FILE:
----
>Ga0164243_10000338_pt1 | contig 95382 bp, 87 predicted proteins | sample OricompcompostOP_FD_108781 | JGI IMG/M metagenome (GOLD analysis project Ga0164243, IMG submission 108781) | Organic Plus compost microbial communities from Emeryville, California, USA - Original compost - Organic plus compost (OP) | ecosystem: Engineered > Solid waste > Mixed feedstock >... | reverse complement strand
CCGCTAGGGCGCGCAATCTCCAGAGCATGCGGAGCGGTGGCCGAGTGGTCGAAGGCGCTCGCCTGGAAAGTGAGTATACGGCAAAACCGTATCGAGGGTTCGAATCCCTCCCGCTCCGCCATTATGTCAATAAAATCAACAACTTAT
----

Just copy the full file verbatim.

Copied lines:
>Ga0164243_10000338_pt1 | contig 95382 bp, 87 predicted proteins | sample OricompcompostOP_FD_108781 | JGI IMG/M metagenome (GOLD analysis project Ga0164243, IMG submission 108781) | Organic Plus compost microbial communities from Emeryville, California, USA - Original compost - Organic plus compost (OP) | ecosystem: Engineered > Solid waste > Mixed feedstock >... | reverse complement strand
CCGCTAGGGCGCGCAATCTCCAGAGCATGCGGAGCGGTGGCCGAGTGGTCGAAGGCGCTCGCCTGGAAAGTGAGTATACGGCAAAACCGTATCGAGGGTTCGAATCCCTCCCGCTCCGCCATTATGTCAATAAAATCAACAACTTAT